True to the connotations of the production’s title, deceptiveness, shiny exteriors and kitsch were at the heart of Hocus, which was performed this past weekend at Risley Theatre. Wrapped around it all — or, perhaps, at its core — is a stab at the commercial, materialistic and altogether unnatural and exploitative tendencies of Americana, undertaken in an offbeat, darkly humorous style akin to Kurt Vonnegut in the ’70s. Playwright and director Will Cordeiro (current Risley Artist-in-Residence) targets advertising, technology and politicians — a move that, by today’s standards, is hardly considered revolutionary.
When a mother tells her daughter that, on the night of her birth, “it was snowing and raining at the exact same time,” it is impossible to believe that Jenny Schwartz ’95, the writer of God’s Ear, was not inspired by the weather of her dear alma mater.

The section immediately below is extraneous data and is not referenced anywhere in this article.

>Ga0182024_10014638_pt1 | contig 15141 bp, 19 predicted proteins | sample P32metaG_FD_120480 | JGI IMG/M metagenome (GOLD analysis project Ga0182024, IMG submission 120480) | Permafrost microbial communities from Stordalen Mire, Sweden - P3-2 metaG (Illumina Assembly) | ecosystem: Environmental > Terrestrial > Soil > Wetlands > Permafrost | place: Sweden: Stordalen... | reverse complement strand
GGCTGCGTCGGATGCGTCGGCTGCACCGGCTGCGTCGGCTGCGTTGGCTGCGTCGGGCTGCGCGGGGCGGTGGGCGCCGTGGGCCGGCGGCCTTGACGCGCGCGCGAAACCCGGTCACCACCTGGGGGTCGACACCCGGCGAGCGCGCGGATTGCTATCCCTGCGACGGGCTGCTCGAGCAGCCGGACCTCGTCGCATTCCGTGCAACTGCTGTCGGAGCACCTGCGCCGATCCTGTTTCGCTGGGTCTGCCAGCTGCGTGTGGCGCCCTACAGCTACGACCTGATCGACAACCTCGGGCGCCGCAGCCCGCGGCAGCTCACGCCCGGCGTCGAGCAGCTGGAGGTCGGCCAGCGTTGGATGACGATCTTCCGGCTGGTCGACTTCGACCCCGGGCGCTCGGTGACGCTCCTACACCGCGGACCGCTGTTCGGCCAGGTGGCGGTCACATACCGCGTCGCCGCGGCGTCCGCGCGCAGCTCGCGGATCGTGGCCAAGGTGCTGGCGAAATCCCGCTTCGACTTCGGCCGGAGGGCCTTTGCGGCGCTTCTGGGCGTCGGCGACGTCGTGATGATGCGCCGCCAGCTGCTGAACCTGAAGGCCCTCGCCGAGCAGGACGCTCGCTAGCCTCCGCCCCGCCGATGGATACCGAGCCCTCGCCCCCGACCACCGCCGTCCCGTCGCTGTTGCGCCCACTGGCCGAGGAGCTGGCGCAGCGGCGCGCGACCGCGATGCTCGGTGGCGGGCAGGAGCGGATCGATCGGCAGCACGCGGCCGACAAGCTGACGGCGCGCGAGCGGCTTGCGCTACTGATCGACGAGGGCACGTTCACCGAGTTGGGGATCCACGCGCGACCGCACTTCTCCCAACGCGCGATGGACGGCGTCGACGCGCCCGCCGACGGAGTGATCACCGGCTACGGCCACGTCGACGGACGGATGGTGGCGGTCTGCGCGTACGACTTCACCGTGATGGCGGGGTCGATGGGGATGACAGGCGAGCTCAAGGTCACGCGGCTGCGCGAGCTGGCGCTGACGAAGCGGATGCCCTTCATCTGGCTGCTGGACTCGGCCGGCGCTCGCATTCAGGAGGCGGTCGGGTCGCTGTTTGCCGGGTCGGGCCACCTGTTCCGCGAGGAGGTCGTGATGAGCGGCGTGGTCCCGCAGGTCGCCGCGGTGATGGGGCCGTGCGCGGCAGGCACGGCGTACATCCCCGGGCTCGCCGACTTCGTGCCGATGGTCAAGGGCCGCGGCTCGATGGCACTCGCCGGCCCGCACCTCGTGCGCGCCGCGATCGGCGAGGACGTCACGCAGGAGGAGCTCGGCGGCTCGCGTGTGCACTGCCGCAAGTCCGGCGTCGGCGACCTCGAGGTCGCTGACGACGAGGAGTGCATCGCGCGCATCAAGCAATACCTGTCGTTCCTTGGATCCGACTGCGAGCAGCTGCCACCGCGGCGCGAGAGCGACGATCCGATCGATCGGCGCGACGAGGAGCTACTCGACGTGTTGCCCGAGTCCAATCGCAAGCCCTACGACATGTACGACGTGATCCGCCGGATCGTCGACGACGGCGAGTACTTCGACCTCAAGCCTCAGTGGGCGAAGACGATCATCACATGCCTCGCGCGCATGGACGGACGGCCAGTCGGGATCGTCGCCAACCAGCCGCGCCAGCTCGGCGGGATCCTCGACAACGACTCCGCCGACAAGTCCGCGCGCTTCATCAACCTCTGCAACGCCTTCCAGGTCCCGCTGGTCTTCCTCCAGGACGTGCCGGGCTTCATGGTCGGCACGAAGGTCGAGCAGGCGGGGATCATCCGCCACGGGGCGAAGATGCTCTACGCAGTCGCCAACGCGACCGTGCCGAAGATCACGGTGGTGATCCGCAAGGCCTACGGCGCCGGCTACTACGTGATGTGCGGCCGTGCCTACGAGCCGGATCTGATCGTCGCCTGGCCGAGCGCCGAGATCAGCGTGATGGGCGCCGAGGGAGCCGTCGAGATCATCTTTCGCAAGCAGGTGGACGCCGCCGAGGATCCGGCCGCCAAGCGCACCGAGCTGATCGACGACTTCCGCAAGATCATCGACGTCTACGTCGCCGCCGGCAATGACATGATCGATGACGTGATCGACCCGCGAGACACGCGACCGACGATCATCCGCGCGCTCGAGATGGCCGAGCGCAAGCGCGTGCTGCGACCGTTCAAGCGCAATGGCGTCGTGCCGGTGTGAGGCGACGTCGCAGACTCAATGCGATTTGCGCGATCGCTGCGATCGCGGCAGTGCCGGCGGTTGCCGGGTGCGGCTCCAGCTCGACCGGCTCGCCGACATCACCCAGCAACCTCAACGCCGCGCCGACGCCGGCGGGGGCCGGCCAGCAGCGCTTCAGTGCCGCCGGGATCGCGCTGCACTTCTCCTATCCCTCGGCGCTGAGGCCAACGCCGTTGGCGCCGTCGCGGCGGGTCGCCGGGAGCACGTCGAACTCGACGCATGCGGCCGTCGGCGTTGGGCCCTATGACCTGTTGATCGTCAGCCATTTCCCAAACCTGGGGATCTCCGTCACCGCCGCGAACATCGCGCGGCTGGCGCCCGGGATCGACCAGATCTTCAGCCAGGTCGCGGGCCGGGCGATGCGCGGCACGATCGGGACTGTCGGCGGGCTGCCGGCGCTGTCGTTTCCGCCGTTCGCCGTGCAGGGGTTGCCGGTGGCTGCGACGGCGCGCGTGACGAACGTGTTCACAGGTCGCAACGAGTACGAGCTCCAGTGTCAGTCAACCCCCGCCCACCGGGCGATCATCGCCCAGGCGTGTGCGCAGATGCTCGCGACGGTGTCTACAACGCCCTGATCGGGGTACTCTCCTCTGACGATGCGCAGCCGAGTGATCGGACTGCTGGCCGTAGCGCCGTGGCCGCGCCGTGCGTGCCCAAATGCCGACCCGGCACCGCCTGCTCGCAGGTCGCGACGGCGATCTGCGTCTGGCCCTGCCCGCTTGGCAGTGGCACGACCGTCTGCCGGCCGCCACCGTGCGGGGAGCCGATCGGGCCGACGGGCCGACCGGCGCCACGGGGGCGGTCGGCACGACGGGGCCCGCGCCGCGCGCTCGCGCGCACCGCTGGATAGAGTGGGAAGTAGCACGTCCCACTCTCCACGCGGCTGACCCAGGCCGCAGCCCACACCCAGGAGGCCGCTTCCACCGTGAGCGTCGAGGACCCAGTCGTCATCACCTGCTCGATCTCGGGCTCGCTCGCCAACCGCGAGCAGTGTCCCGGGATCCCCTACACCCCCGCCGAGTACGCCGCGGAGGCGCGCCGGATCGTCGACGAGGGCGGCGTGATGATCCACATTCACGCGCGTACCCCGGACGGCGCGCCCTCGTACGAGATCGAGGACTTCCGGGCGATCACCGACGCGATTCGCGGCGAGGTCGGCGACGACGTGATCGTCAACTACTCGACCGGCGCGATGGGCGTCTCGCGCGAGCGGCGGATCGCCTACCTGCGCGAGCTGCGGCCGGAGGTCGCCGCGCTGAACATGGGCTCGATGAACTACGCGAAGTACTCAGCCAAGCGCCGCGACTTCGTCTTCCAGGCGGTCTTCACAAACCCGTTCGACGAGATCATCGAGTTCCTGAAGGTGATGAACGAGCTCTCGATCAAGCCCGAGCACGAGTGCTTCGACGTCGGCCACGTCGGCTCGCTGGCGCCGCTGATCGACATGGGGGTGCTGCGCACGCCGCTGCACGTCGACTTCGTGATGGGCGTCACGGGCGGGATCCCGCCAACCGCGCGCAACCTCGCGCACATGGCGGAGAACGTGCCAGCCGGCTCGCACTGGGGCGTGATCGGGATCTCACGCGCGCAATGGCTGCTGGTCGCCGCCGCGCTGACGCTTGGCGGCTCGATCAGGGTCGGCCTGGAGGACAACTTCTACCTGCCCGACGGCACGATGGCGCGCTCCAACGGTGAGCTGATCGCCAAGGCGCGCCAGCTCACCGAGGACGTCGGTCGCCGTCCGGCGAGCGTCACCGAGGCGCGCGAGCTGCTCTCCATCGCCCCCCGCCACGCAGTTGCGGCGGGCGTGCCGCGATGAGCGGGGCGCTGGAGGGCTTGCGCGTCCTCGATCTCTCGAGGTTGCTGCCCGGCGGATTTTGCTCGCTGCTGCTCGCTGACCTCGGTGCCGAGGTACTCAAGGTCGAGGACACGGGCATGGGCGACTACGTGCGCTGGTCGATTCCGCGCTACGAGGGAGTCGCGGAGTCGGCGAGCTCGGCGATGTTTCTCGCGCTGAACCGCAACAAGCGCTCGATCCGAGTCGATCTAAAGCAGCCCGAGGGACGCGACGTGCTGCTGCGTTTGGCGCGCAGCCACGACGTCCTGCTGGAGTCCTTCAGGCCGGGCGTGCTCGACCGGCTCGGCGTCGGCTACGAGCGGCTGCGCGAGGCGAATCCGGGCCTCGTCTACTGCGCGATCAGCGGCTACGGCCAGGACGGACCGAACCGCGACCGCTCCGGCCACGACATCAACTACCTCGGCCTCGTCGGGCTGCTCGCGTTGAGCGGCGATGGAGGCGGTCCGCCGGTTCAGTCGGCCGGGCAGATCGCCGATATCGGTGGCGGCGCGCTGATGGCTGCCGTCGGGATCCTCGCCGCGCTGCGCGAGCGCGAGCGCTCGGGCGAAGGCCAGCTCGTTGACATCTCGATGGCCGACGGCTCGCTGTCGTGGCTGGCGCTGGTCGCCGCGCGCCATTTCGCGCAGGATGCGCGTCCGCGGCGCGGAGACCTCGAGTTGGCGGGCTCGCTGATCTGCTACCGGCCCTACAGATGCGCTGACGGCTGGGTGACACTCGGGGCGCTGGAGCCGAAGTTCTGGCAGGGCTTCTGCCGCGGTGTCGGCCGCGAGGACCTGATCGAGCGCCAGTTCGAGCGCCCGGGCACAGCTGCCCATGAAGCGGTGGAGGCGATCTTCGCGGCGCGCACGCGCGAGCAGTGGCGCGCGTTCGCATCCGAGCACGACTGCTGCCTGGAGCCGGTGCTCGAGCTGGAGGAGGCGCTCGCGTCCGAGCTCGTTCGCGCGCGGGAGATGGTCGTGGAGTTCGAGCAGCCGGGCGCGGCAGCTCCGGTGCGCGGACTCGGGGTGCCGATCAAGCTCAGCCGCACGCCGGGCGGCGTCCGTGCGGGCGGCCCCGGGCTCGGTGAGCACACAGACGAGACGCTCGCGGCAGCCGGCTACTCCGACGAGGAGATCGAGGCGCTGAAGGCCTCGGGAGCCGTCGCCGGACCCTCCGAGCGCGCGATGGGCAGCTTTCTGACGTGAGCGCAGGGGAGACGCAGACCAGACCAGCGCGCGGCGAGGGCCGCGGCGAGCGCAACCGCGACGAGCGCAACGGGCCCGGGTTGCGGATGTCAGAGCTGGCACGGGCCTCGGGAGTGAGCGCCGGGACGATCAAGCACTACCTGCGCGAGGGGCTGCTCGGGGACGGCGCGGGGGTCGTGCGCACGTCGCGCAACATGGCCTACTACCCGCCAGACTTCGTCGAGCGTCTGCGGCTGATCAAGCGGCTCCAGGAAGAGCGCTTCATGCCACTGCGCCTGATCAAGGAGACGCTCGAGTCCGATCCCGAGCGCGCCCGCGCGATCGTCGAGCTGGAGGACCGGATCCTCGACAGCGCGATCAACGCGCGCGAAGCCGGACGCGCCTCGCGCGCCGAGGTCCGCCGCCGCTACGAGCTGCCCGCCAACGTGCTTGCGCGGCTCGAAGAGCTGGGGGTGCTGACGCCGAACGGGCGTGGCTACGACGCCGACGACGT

A play originally performed off-off-Broadway, God’s Ear is unlike any other. It seems impossible that a piece of theater could captivate you and make you want to cover your ears at the same time. The Schwartz Center’s production of the work, however, does exactly that.
Samuel Beckett isn’t for everyone. His novels are vast, nearly un-peopled monologues, an obsessive-compulsive’s droning echo chambers, which depict the struggle to keep oneself upright and hygienic in a bleak, mundane, thoroughly contaminated solipsistic mindscape. Admittedly, I have tried to read several of Beckett’s novels, only to abandon them half-way. Each time I begin one anew, I start to feel like one of his characters: haggardly trying to go on with a dim resolve, keeping a faith that I know will fail me, waiting for something (anything!) to happen.